contractor who had authority to develop a television station without supervision); Kaminski, 501 F.3d at 667 (approving of application of enhancement to a defendant holding herself out as a doctor in the community); Gilliam, 315 F.3d at 616-17 (approving of enhancement for drug- and alcoholcounselor who acted as a contractor for the probation department). While Tatum was given the authority to prepare checks to present to the owner of the company for his signature, she was not given authority to decide whether or not the checks should be written or signed. As noted by this Court in United States v. Tribble, 206 F.3d 634, 637 (6th Cir. 2000), "just because we trust a person to handle another person's property in the course of their job does not mean they occupy a `position of trust' for the purposes of § 3B1.3." Id. The Tribble Court then held that a postal-office windowclerk did not hold a position of trust, despite having access to the computer system and money orders, and despite being infrequently audited. Id. Tatum's position of office manager is thus similar to that of the employee in Tribble: "[E]ven though [the Defendant's] position significantly aided [her] in the commission and concealment of [her] offense, we do not believe that fact overrides the inherently clerical nature of [her] position." Id. That Tatum's position was not a position of trust becomes even more clear upon a review of those cases in which this Court has approved of the application of an enhancement to employees diverting funds through the use of checking accounts. This Court has only applied the enhancement to situations in which the defendant had actual check-writing authority, and it has only done so in cases where the defendant's overall position involved substantially more discretion and authority than that of an office manager. See e.g., United States v. Madison, 226 F. App'x 535, 550 (6th Cir. 2007) (holding that the executive director of a non-profit, "[g]iven her use of authority to direct payments and write checks, clearly held a position of trust and relied on that position to convert  funds"); United States v. Pavcovich, 92 F. App'x 259, 261 (6th Cir. 2004) (order) (finding that a bank vice-president who embezzled funds through a check-writing scheme "held a fiduciary or trustlike relationship to the bank"); United States v. Freeman, 86 F. App'x 35, 37-38, 43 (6th Cir. 2003) (holding that chief executive officer of non-profit organization used discretion "to cause the organization to pay her mortgages without knowledge of the directors"). Tatum functioned as a regular employee of the company, not as a fiduciary-like employee. "The rationale for the sentencing enhancement is akin to punishment for violating a fiduciary duty, a higher duty than the ordinary one placed on all employees and breached by conversion. The trust relationship arises when a person or organization intentionally makes himself or itself vulnerable to someone in a particular position, ceding to the other's presumed better judgment some control over their affairs." United States v. Brogan, 238 F.3d 780, 783 (6th Cir. 2001) (citing Ragland, 72 F.3d at 503). While MaxxGuard was injured because Tatum abused her position, the company at no time gave Tatum discretion to exercise her judgment or assert control over the finances of the company. While its true that Tatum's fraud went undetected for so long because her actions were largely unsupervised, "the touchstone for a finding that the defendant occupies a position of trust is not necessarily the amount of supervision the person receives, although that is an important factor to consider, but rather the amount of discretion the person has in his or her employment." United States v. McCollister, 96 F. App'x 974, 976 (6th Cir. 2004) (citing Brogan, 238 F.3d at 783; Tribble, 206 F.3d at 637; Ragland, 72 F.3d at 502). Here, Tatum's position did not include the type of discretion and authority that this Court has continuously required before a defendant's sentence can be enhanced under §3B1.3. The Government and the district court rely upon United States v. Allison, 59 F.3d 43 (6th Cir. 1995), in support of application of the enhancement. The defendant in Allison pleaded guilty to a scheme very similar to the one that Tatum developed, but the plea agreement in that case included the § 3B1.3 enhancement as part of the agreement. Id. at 44. The Allison Court concluded that Allison had waived her right to appeal, but also noted that if the Court were to address the merits, it would determine that the enhancement was appropriately applied. Id. at 46. The Court specifically stated as follows:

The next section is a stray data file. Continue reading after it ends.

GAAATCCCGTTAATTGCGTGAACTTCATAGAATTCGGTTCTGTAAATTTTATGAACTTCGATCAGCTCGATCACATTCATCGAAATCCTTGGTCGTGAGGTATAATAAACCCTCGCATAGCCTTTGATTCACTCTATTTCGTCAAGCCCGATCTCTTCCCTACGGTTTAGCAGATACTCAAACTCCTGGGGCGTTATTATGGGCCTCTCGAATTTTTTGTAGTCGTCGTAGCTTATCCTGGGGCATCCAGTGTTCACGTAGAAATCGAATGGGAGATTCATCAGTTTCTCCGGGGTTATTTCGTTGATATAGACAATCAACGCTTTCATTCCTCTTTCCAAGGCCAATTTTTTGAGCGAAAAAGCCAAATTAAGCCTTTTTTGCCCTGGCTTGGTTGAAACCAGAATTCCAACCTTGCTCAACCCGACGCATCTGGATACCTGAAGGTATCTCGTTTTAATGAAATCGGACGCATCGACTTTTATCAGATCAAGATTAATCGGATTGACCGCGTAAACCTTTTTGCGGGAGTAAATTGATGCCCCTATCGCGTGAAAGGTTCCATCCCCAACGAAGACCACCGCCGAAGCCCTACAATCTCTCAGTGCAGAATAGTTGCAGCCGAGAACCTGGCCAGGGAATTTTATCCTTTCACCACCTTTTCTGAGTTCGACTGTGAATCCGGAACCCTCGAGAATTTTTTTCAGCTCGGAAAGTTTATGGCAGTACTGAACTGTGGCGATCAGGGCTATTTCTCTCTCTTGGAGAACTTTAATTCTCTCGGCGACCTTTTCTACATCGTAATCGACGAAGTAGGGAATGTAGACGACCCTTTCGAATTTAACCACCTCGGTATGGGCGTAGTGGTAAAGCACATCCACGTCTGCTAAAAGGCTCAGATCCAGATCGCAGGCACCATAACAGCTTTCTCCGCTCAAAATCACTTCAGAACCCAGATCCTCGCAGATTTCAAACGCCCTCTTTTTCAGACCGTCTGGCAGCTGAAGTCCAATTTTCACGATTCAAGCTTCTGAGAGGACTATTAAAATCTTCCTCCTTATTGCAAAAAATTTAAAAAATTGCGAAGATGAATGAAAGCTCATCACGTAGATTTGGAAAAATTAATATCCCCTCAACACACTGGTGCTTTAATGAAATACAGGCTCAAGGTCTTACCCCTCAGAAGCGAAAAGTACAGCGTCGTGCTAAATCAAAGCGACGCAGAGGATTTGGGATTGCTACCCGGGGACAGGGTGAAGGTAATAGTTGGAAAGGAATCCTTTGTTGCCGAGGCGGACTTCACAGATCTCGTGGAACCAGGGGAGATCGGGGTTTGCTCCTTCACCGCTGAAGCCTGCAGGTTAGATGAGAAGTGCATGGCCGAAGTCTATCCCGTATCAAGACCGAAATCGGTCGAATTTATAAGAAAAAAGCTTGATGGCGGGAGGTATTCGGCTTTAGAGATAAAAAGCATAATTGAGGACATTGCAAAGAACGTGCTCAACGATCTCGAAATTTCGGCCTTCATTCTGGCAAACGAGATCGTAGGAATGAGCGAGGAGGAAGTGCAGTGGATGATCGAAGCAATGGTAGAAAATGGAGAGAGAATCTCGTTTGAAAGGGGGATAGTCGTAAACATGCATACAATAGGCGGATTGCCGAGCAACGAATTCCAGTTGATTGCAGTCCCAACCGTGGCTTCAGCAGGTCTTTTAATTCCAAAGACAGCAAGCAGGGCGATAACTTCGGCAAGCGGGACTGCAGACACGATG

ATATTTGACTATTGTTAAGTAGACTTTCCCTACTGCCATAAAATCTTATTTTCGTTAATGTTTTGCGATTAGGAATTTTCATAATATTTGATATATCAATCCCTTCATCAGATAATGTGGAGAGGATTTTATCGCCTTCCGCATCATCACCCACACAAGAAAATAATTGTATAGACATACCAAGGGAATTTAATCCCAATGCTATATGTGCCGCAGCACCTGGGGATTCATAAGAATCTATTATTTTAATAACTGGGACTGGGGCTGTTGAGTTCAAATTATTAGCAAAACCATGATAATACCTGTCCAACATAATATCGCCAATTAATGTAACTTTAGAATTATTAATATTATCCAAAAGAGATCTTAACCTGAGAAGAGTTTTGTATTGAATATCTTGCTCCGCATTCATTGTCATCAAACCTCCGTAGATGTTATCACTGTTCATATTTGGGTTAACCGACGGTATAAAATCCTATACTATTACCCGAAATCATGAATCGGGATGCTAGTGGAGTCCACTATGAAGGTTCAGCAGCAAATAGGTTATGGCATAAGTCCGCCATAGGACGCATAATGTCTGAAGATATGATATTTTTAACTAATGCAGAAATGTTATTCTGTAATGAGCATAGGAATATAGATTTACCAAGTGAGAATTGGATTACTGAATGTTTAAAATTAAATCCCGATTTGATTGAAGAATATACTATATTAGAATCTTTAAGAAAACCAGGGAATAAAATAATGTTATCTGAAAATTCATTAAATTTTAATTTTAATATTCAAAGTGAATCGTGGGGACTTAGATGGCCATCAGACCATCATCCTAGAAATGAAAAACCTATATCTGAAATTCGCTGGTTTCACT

United States v. Tatum
Moreover, were we to address the issue, we would reject Allison's claim because she occupied a position of trust that allowed her to alter checks and conceal her actions. Allison was the last  employee to handle the checks after they were signed, the first  employee to examine the cancelled checks after the bank returned them to the company, and the person responsible for reconciling [the] checking account. Indeed, it is highly unlikely that anybody else at Provident could have committed, and concealed, this crime. Accordingly, the district court properly determined that Allison abused a position of trust. Id. at 46. Thus, the Allison Court disposed of the case based on its finding that Allison had waived her right to appeal and had knowingly and voluntarily accepted the enhancement in her plea bargain. However, this statement is dictum and is in conflict with this Court's approach to the § 3B1.3 enhancement. Accordingly, Allison is inapposite. D. Tatum Did Not Possess Special Skills There is no evidence that Tatum possessed "special skills" as the term is defined for purposes of § 3B1.3, and the Government does not argue for an enhancement on this basis. Nonetheless, the district court stated that Tatum utilized special skills because: [E]ven though Ms. Tatum didn't have any special education, she did, in fact, have special skills. From her years of work as a bookkeeper or an office manager, she developed special skills related to the check procedure. However, special skills are those that are not possessed by the general public, and the application notes to the Guidelines limit the skill set to those "usually requiring substantial education, training or licensing." U.S.S.G. § 3B1.3 n.4. See also United States v. Wilson, 345 F.3d 447, 449 (6th Cir. 2003) (using the Sentencing Guideline's definition of special skill); United States v. Sawaf, 129 F. App'x 136, 145 (6th Cir. 2005) (same). The skills possessed by Tatum as an office manager even as a skilled and experienced office manager do not qualify as special skills for the purpose of the enhancement. See United States v. Humphrey, 279 F.3d 372, 382 (6th Cir. 2002) (concluding that a bank employee with no formal education or training beyond high school did not have special skills despite having worked at the bank for over twenty years and having "expertise in accounting procedures"). III. CONCLUSION For the preceding reasons, we find that the § 3B1.3 enhancement was erroneously applied and therefore VACATE Tatum's sentence and REMAND for resentencing.